The Shimla civic body, one of the oldest in the country, is set to go to polls on Friday.
Unlike earlier elections, when residents elected the mayor and his deputy, this time voters will only elect councillors. The party with the maximum councillors will have internal polling for mayor and deputy mayor.
For the Congress, the ruling party in the state, and the BJP, which has largely been out of the corporation in the past 31 years, winning the Shimla Municipal Corporation (SMC) elections is a prestige issue. The CPI-M is fighting anti-incumbency.
Stakes are high for six-time Chief Minister Virbhadra Singh as he is trying to prove he is still a mass leader and can lead the party in the forthcoming assembly polls also, while BJP's two-time Chief Minister Prem Kumar Dhumal is fighting a "survival battle".
Dhumal is mainly challenged by his bete noire and Union Health Minister J. P. Nadda, who is trying to return to state politics ahead of the assembly elections.
Both Dhumal and Nadda are seeking votes for the BJP, generating a buzz among the voters.
The CPI-M, which came to power in 2012, rules the civic body with just three councillors in the 25-member House. The majority of the councillors are from Congress.
CPI-M Mayor Sanjay Chauhan and his deputy Tikender Panwar blame successive governments for eroding the autonomous character of the civic body.
They say the corporation has been reduced to a "waste collector".
Interestingly, the age-old issues of water shortage and the spread of waterborne diseases continue to be the main complaints, besides shortage of parking lots, traffic jams and unscientific disposal of solid waste.
But political observers say the main issue in the poll this time is Shimla's failure to grab the Smart City tag which lost the city a lot of revenue. Both the BJP and CPI-M blame the ruling Congress of playing politics in the selection of Smart City.
Deliberately keeping the issue of Smart City on the backburner, as it is the BJP's main poll plank, Virbhadra Singh said his government has evolved a World Bank-funded Rs 1,000 crore scheme to end the city's water shortage issue at least for the next 50 years.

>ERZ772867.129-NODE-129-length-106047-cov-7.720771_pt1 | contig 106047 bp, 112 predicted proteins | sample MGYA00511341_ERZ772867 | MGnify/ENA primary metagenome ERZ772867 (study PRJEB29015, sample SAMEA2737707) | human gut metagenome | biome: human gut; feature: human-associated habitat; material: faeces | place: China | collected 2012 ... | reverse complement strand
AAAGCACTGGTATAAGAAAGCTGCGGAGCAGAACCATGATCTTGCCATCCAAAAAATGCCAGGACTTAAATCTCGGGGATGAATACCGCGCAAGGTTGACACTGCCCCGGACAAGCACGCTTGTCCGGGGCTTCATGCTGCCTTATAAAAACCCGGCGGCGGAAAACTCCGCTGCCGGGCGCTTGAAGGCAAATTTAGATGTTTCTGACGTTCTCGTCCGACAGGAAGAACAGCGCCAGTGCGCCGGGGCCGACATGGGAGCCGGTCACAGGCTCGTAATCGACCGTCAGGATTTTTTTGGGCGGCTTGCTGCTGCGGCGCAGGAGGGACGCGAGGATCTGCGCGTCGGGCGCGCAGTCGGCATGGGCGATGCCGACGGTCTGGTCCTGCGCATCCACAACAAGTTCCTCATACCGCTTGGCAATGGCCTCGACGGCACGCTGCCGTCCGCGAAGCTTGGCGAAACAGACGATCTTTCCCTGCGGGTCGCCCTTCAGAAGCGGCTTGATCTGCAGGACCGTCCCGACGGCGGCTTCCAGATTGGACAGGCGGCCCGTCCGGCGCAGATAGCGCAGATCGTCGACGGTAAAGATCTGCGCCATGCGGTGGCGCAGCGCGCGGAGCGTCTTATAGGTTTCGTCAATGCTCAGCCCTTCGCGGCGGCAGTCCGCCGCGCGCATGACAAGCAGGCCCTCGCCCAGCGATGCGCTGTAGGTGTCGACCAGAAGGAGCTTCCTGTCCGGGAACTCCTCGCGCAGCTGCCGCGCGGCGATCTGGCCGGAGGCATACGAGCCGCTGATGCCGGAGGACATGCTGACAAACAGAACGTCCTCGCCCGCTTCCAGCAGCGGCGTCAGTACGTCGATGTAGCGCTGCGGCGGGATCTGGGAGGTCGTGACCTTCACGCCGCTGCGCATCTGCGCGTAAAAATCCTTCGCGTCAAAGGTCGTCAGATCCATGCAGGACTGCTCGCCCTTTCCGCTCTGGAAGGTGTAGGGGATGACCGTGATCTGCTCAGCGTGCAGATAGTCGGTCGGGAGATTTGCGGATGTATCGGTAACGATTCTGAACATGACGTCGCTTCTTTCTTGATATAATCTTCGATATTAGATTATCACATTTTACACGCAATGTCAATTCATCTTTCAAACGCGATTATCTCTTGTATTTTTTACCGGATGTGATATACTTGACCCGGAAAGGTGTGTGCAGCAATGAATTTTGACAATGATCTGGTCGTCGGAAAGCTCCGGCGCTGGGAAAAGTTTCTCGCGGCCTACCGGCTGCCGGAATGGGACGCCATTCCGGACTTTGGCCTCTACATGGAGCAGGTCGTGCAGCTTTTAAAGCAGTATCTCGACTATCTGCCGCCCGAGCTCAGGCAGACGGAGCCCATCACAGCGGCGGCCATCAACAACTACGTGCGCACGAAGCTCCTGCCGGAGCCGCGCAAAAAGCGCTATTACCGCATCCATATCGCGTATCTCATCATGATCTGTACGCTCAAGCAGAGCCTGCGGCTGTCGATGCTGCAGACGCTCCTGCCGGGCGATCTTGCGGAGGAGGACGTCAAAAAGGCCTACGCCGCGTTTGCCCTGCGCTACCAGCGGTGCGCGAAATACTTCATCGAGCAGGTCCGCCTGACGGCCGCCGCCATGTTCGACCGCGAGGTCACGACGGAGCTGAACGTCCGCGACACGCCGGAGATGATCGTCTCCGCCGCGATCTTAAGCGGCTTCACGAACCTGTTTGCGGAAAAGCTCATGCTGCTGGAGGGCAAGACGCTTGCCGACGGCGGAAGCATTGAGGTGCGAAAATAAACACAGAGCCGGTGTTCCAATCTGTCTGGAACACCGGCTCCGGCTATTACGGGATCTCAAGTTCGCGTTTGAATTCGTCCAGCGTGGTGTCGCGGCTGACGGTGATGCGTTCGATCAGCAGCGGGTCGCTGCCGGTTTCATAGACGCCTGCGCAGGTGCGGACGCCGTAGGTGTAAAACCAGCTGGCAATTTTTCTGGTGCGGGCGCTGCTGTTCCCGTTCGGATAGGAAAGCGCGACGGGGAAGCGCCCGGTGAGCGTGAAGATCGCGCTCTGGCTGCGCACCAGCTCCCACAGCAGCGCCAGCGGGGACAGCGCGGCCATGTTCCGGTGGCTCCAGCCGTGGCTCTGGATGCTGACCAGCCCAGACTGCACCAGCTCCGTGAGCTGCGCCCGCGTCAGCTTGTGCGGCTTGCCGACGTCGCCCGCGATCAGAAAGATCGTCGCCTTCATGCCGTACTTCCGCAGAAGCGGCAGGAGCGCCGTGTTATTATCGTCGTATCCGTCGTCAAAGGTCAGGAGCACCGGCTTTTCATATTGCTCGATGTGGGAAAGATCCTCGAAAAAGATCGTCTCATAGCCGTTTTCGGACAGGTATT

"We have started work on pumping Satluj river water from Kol Dam to end water shortage in Shimla," the Chief Minister said at the launch of party's manifesto "Shimla-Sankalp-2017" here on Wednesday.
For the city's beautification, he said the government has got funding from the Asian Development Bank for resorting and preserving the British-era Town Hall and developing The Ridge and The Mall areas.
Attacking the Congress and the CPI-M, BJP's Dhumal has said the voters would punish both the parties for playing with the lives of people by supplying unsafe drinking water. A jaundice outbreak last year claimed over 30 lives which was caused by mixing of sewage from a nearby sewerage treatment plant with the natural water supply.
Countering Dhumal's claims, CPI-M Deputy Mayor Panwar said Shimla has been seeing a jaundice epidemic every alternate year since 2007.
"In fact, the corporation has helped better the water supply and sewage treatment during our tenure. Now every drop of water that is lifted from the river and every drop of sewer that is treated and released into the river is the responsibility of the civic body. This has brought a qualitative change in water and sewerage management," Panwar told IANS.
B. D. Sharma, a local and former Press Secretary to the Chief Minister, however, blames the corporation and successive governments for deteriorating civic conditions.
"Though political parties have been promising the moon but no one has said a single word about ensuring systematic and planned development of the city," he said.
Planned for a maximum population of 16,000, Shimla is home to 1,70,000 people as per the 2011 census and generates 30.09 million litres of sewage per day.
(Vishal Gulati can be contacted at email@example.com)
(This story has not been edited by Business Standard staff and is auto-generated from a syndicated feed.)